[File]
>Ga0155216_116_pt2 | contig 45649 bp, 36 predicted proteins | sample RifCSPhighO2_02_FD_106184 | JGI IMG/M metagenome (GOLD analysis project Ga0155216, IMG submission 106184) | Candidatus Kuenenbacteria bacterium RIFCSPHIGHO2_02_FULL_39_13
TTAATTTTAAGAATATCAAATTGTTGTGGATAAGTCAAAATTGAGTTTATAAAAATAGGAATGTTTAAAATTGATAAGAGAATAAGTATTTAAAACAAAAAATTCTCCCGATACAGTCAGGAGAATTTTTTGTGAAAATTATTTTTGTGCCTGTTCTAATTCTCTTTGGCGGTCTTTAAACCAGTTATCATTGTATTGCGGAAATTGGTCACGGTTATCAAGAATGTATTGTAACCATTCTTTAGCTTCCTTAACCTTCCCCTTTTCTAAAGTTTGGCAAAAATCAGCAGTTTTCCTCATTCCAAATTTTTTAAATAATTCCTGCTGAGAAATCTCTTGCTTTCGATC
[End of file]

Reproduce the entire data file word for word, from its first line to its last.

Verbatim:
>Ga0155216_116_pt2 | contig 45649 bp, 36 predicted proteins | sample RifCSPhighO2_02_FD_106184 | JGI IMG/M metagenome (GOLD analysis project Ga0155216, IMG submission 106184) | Candidatus Kuenenbacteria bacterium RIFCSPHIGHO2_02_FULL_39_13
TTAATTTTAAGAATATCAAATTGTTGTGGATAAGTCAAAATTGAGTTTATAAAAATAGGAATGTTTAAAATTGATAAGAGAATAAGTATTTAAAACAAAAAATTCTCCCGATACAGTCAGGAGAATTTTTTGTGAAAATTATTTTTGTGCCTGTTCTAATTCTCTTTGGCGGTCTTTAAACCAGTTATCATTGTATTGCGGAAATTGGTCACGGTTATCAAGAATGTATTGTAACCATTCTTTAGCTTCCTTAACCTTCCCCTTTTCTAAAGTTTGGCAAAAATCAGCAGTTTTCCTCATTCCAAATTTTTTAAATAATTCCTGCTGAGAAATCTCTTGCTTTCGATC